BERLIN – “Bipolar disorder mixed states – focus on mania with depressive features” was the subject of the presentation by Professor Allan Young, Centre for Affective Disorders, Institute of Psychiatry, King’s College London, at the 7th Biennial Congress of The International Society for Affective Disorders (ISAD), held in Berlin at the end of April. Professor Young has been interviewed by Marco Mozzoni.
First of all: Bipolar disorder (BD) is a complex condition. A recent survey shows that 64% of patients reported feeling depressed when experiencing a manic episode; 72% of patients who experienced mania with depressive symptoms suffered from anxiety, irritability and agitation. “Mixed states” represent a severe presentation of bipolar disorder, with longer hospital stays, more episodes and hospitalization, greater impairment, higher risk of suicide.
Professor Allan Young holds the Chair of Mood Disorders at King’s College London where he is also Director of the Centre for Affective Disorders within the Department of Psychological Medicine in the Institute of Psychiatry. Professor Young’s research interests focus on the cause and treatments for severe psychiatric illnesses, particularly mood disorders. He has published over 300 peer-reviewed publications and a number of books about psychopharmacology and affective disorders.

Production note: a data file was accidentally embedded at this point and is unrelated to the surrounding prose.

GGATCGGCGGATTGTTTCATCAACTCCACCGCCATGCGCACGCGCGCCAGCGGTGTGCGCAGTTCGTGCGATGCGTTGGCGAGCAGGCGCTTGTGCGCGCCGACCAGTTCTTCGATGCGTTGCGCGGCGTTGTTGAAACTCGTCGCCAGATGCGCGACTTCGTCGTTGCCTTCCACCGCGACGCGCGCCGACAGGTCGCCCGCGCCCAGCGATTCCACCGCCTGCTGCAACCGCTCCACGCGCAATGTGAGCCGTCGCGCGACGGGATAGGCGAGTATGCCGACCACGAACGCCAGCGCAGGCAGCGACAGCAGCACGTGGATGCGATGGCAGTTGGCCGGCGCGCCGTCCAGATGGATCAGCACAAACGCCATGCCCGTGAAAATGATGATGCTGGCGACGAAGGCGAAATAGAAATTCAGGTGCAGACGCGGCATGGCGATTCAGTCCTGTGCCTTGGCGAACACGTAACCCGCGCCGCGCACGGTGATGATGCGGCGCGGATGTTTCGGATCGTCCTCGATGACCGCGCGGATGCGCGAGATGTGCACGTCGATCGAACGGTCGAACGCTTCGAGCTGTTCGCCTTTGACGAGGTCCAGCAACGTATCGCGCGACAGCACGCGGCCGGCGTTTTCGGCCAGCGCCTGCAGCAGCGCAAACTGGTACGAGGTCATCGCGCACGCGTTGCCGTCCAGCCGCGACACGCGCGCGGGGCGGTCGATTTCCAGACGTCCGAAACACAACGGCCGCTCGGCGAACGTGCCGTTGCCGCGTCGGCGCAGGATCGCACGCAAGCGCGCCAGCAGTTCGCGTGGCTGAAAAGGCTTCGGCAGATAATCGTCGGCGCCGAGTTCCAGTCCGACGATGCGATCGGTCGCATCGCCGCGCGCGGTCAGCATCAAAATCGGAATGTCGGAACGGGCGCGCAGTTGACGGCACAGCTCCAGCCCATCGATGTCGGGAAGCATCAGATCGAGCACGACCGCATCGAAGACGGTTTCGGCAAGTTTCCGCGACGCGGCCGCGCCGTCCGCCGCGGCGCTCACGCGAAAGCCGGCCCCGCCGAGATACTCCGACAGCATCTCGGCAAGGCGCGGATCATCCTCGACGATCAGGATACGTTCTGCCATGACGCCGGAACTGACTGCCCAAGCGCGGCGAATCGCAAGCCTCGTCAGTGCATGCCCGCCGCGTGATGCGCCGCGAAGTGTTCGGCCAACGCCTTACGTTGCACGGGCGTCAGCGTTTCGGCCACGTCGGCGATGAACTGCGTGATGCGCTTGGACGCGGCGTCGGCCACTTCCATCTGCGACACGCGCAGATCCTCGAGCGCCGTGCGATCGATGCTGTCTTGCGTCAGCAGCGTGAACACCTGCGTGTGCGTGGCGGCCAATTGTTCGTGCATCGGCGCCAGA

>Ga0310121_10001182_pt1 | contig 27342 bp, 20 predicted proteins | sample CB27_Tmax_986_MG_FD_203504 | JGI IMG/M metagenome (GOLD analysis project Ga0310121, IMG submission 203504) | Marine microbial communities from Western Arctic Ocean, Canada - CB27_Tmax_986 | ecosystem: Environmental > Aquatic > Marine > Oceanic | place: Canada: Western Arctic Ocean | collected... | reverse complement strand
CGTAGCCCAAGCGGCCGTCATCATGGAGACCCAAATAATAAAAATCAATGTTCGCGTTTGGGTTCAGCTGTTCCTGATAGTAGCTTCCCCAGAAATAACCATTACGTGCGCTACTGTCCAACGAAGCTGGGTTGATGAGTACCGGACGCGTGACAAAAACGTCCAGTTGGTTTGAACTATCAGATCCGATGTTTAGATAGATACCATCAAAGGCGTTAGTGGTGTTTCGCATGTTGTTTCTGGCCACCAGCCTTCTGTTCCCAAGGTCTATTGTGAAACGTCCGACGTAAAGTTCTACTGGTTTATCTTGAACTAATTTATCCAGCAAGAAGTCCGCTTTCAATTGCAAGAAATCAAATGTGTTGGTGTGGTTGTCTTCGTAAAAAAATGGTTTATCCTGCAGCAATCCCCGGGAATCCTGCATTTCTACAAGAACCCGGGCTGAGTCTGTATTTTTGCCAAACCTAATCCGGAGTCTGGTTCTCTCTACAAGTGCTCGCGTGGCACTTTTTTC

Professor Young, you say “Mixed states represent a severe presentation of bipolar disorder”: which one (Manic with mixed features, Depressive with mixed features) is the worst and why?
Mania with depression is probably the worst as the outcome of the illness is poorer and suicide risk is high.
Prevalence of suicidality among patients with “mixed mania” (Mania with depressive symptoms) is near to 60% of patients vs. near to 0% in “pure mania” patients. Why? Are depressive symptoms a risk factor, or manic symptoms a protective factor for suicidality in BD patients?
The combination of increased activity and low mood is the key to understanding why mania with depressive symptoms is so risky.
Will the new DSM-5 “with mixed features” specifier for hypomanic and manic episodes help clinicians in diagnosing and treating BD patients? How?
The new DSM-5 will allow greater subtly in diagnosis which should more accurately guide treatment.
Your study shows that “The incidence of suicidality was greater in patients with ≥3 depressive symptoms compared with patients with 0–2 depressive symptoms”. Have you investigated which “one” of the symptoms is crucial?
It is likely that it is depressive symptoms per se rather than any particular one. However, impulsivity and increased energy are particularly important.
Is BD a treatable condition or a chronic disease?
Do you think BD is underdiagnosed?
Yes BD is underdiagnosed.
Is there any screening opportunity?
Screening tools are available but under used.
Is BD preventable?
No, but relapse and recurrence are and the fewer episodes the less damage to the person.